Eliminating grant deadlines is a feminist issue

“You’re such a productive academic mama! I didn’t do anything the first 4 months after my kid was born.”

Reading this recently in my inbox was unsettling. It was in reference to the fact that I was writing and replying to emails, with an infant at home.  What the sender didn’t, doesn’t, understand is that I don’t feel like I have much of a choice.  As an early career academic trying to figure out The Next Steps (AKA someone hire / fund me please!), there are a round of grant + fellowship deadlines this fall that won’t come up again for at least another year. And by then I won’t be eligible for at least one of them. In other words, external forces just don’t care what else I have going on. Their deadlines are not negotiable.

To some extent, I get it. I really do. I’ve ended up backing out of or turning down several things this fall that understandably are time-sensitive and involve large groups of other people- conferences, workshops. Deadlines and set time-frames help organize these groups and keep everyone on task. And these opportunities are important, but I just couldn’t make them work this fall.* One workshop required that I teach a module to peers on a pre-determined schedule, which I couldn’t commit to [with an infant nursing on demand who isn’t taking a bottle]. One conference was willing to let me present remotely/electronically, but said I had to commit to being available to answer questions live [again, I didn’t think that was a realistic option personally].

But I truly do not believe that this kind of inflexibility needs to be true for all academic opportunities. I feel especially strong about this when it comes to grant deadlines. 

There is already an ongoing movement to eliminate some grant deadlines in exchange for rolling deadlines. The latest NSF program to eliminate deadlines is in plant genomics, but NSF started their tinkering with this initiative years ago in the geosciences.

So far, NSF considers their elimination of grant deadlines wildly successful. Why? Because it greatly reduced the number of applications. Which makes funding rates look higher.  They’re chalking it up to reducing the number of mediocre or hastily created applications.  Others think it’s eliminating the procrastinators from the applicant pile. But, of course, there’s no way of knowing (yet?**) whether the quality of applications is better, or whether there are just fewer of them.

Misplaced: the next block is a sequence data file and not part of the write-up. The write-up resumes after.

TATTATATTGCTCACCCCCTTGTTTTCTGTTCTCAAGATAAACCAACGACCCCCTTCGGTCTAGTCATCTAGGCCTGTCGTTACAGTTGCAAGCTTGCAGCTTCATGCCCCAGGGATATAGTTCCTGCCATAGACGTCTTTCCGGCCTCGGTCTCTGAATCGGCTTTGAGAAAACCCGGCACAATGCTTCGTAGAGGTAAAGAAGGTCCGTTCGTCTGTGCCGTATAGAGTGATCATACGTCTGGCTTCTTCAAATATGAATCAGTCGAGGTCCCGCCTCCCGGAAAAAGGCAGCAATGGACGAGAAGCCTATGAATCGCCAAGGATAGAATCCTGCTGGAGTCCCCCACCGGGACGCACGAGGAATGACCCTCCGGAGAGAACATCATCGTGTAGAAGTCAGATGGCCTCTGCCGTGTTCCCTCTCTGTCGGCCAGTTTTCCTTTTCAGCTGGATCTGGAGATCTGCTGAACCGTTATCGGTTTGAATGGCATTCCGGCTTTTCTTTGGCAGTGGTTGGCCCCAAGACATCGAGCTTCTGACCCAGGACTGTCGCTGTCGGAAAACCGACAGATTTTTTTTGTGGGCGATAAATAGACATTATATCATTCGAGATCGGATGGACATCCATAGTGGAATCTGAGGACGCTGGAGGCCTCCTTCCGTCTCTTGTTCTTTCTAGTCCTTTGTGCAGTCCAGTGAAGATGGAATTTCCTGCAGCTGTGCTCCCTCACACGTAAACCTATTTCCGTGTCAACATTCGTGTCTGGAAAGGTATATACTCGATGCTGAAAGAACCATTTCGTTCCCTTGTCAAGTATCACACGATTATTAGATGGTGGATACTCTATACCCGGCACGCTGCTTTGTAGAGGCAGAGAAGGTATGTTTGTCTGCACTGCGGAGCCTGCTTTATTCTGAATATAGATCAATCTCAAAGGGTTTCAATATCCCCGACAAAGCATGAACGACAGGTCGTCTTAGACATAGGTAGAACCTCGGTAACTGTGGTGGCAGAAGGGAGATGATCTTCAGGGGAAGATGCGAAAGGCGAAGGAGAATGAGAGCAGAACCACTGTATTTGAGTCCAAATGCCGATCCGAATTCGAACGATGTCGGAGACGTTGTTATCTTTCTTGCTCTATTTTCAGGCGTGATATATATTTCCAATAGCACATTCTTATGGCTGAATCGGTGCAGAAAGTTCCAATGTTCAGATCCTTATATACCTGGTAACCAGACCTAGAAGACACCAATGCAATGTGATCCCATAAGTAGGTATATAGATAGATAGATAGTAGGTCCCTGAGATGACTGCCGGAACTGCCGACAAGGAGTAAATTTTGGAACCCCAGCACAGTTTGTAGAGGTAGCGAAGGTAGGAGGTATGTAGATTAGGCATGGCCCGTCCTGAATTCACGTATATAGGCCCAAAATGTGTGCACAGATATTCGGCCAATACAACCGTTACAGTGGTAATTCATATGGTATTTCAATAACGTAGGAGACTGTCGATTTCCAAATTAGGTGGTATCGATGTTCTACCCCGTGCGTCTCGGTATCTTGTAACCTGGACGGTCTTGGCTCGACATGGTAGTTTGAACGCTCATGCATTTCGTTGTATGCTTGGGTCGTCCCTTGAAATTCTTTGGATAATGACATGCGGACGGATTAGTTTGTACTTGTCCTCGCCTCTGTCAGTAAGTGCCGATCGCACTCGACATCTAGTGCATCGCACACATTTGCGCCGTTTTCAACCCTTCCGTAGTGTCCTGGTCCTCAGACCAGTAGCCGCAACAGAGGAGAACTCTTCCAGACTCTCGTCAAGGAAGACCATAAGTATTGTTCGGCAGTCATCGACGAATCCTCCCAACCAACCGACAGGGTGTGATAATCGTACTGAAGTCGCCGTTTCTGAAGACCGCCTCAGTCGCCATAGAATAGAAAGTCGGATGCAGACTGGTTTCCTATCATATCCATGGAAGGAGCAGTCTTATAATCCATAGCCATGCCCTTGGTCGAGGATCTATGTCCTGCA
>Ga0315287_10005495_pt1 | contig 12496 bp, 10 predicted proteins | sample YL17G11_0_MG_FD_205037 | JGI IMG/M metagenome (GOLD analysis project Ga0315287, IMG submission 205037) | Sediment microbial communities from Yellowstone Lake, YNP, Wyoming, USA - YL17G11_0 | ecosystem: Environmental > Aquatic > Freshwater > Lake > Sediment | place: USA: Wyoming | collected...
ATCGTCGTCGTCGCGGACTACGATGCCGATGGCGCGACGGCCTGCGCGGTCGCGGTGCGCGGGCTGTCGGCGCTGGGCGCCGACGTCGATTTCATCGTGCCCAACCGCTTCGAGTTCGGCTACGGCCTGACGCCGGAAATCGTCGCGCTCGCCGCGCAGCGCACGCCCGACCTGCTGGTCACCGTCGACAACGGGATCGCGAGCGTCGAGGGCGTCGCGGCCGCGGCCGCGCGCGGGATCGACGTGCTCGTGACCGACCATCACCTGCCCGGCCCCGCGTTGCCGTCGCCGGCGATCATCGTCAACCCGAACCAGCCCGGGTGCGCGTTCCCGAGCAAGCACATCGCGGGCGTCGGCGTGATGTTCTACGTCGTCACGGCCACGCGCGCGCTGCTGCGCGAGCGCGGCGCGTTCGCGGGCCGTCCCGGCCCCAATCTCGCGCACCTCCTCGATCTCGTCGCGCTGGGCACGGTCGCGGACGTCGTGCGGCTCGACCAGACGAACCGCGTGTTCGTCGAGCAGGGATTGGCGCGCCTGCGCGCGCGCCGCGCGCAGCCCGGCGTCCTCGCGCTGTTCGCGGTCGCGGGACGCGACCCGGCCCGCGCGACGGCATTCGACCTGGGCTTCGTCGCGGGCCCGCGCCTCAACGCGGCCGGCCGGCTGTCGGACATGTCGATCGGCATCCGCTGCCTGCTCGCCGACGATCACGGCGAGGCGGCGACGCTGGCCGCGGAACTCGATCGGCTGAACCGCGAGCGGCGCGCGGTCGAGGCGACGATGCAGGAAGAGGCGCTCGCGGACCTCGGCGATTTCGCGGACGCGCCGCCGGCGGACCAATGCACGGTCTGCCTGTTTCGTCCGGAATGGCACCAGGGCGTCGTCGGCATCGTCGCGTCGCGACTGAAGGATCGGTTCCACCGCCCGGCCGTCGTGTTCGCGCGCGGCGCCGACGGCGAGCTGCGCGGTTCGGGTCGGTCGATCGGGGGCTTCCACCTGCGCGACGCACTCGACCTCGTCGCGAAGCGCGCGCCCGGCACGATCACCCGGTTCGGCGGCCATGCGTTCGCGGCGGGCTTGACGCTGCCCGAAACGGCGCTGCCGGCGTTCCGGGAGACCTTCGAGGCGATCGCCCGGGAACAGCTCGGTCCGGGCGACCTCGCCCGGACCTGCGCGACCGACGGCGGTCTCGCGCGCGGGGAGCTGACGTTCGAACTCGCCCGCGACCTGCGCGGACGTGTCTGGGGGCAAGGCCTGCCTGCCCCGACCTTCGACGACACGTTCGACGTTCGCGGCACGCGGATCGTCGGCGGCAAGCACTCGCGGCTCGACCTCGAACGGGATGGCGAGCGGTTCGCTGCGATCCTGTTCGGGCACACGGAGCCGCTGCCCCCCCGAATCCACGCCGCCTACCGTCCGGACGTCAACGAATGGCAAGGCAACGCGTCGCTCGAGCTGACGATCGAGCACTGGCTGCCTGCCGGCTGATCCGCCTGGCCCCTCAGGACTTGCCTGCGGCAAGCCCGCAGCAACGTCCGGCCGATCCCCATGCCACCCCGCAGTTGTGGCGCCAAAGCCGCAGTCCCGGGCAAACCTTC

I agree with eliminating grant deadlines. But for a very different set of reasons.

Eliminating grant deadlines is a feminist issue. Why? Because when Life Happens, as it often does outside of work, women are left picking up the pieces. And this affects whether women can meet those deadlines – or at least whether they can meet those deadlines while maintaining their sleep and health.

Why do I think this? What do I mean by Life Happens? Kids get sick. Elders get sick. [Check out this entire page of stats on women and caregiving] Women are overwhelming taking care of the loved ones in their lives. Women are STILL doing more housework at home. Women are doing more service and admin work in the office. Women STILL get paid less, so they have fewer resources to outsource caregiving or food prep or take their of their physical and mental health.  Women are also more likely to be dealing with a mental illness, including depression, than men — so self-care and mental health-care are much needed.

Unfortunately, I don’t think grant deadlines necessarily keep women from applying to grants. [But don’t get even me started on how women are less likely to receive a major grant. Or that they are likely to get less funding than their male colleagues when they do get funding. Issues for another post.]  I think many a multi-tasking academic women perseveres and gets their grants in, while doing One Million Other Things, sacrificing all the way.  Even if they are sick. Even if their kids are sick. Even if they are taking on more tasks and roles in the academy than their male peers.

So with funding rates lower and lower, I don’t think NSF should be celebrating making a change that reduces applicants for their grants — especially without yet knowing who is being discouraged from applying with the change.  But I actually think that eliminating grant deadlines could actually help women be better represented in the grant pool – and hopefully give them the flexibility to develop stronger applications.

What do you think?